National Farmers' Federation

NFF joins Queensland farmers in plea for sensible regulation

The National Farmers’ Federation is supporting Queensland farmers in their ongoing call for sensible regulation.
Led by NFF member, AgForce Queensland, the state’s rural sector continues to rally against draconian regulation in regards to native vegetation management and the protection of the Great Barrier Reef.
“Australian farmers are the ultimate environmentalists. Nation-wide farmers manage more than half the Australian landscape, delivering environmental benefits and food everyday for all Australians.
“Queensland farmers are particularly conscious of the unique environment in which they operate.
“In the past decade, for example farmers have deployed a best-management practice approach to mitigating the impact of agriculture run off to the reef.
“In complete disregard for this, the Palaszczuk Government, continues to take a big stick, ill-informed approach to regulation governing agriculture and its intersection with the Reef.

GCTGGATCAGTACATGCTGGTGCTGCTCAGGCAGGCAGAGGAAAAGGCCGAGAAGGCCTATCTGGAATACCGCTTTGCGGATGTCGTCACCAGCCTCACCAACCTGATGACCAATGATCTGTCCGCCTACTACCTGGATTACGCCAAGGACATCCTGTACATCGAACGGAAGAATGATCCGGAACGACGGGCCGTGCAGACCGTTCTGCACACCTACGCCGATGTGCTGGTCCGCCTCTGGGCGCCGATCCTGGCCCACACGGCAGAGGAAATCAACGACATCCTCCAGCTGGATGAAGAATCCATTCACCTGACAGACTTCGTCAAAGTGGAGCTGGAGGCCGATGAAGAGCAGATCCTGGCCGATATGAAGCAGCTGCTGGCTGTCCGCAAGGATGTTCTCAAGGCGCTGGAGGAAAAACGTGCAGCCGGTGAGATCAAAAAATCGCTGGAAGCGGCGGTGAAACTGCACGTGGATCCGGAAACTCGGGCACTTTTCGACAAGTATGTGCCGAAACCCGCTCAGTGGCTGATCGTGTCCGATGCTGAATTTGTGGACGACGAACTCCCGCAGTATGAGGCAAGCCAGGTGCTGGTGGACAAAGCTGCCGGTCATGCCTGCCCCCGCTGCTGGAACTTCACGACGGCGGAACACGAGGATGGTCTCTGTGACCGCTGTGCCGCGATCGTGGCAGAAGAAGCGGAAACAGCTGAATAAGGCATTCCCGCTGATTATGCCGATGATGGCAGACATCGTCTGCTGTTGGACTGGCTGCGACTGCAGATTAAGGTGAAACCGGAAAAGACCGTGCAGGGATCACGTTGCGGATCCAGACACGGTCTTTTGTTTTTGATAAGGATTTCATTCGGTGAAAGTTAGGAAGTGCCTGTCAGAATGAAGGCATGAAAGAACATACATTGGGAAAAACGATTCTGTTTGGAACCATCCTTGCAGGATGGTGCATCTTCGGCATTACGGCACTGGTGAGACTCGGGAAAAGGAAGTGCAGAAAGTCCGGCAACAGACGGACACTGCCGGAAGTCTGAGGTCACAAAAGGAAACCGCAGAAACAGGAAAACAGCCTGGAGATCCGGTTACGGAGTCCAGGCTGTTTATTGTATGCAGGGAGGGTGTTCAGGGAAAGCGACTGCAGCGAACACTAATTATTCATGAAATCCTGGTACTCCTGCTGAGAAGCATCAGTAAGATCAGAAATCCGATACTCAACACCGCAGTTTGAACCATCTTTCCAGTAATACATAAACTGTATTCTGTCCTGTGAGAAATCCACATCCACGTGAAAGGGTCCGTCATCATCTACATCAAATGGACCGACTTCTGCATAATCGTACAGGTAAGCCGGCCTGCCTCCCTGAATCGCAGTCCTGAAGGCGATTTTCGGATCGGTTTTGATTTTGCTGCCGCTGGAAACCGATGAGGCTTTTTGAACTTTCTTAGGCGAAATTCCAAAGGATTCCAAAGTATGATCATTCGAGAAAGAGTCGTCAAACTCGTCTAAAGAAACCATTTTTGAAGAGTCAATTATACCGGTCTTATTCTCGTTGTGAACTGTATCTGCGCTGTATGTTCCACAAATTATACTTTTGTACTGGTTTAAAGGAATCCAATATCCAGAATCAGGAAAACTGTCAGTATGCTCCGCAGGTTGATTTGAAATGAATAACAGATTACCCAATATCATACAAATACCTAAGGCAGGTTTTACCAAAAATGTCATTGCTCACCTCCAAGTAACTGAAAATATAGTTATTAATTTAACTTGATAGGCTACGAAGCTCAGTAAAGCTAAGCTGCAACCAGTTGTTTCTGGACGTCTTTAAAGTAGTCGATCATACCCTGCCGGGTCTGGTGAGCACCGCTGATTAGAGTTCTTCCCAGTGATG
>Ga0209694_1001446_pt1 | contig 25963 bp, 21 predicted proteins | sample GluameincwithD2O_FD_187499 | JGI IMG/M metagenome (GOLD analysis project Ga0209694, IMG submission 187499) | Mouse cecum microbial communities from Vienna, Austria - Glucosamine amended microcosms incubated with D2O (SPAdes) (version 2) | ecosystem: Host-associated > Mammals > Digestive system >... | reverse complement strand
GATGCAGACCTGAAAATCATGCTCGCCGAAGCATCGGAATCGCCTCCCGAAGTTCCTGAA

“Instead of doing what a Government is compelled to – consult thoroughly and be informed of the best possible science – it appears as if Palaszczuk Government has failed to adequately consult, failed to take the farm sector’s considered advice and in doing so, turned its back on farmers.”
Mr Mahar said many Queensland farmers were doing it tough at the moment due to drought, bushfires and flood recovery, hardships imposed by circumstances beyond their control.
“What is firmly in the control of the Government, are the laws and regulations they impose on agriculture and farmers – one of the State’s proudest and most valuable industries.
“The NFF has a vision for agriculture to be a $100 billion industry by 2030.
“Farmers manage more than 51% of Australia’s landscape. We seek a collaborative and constructive approach with Government including sensible regulation, that both protects the environment and enables farmers to continue to sustainably grow food and fibre.
“What we’re currently seeing in Queensland at the moment falls way short of this.”

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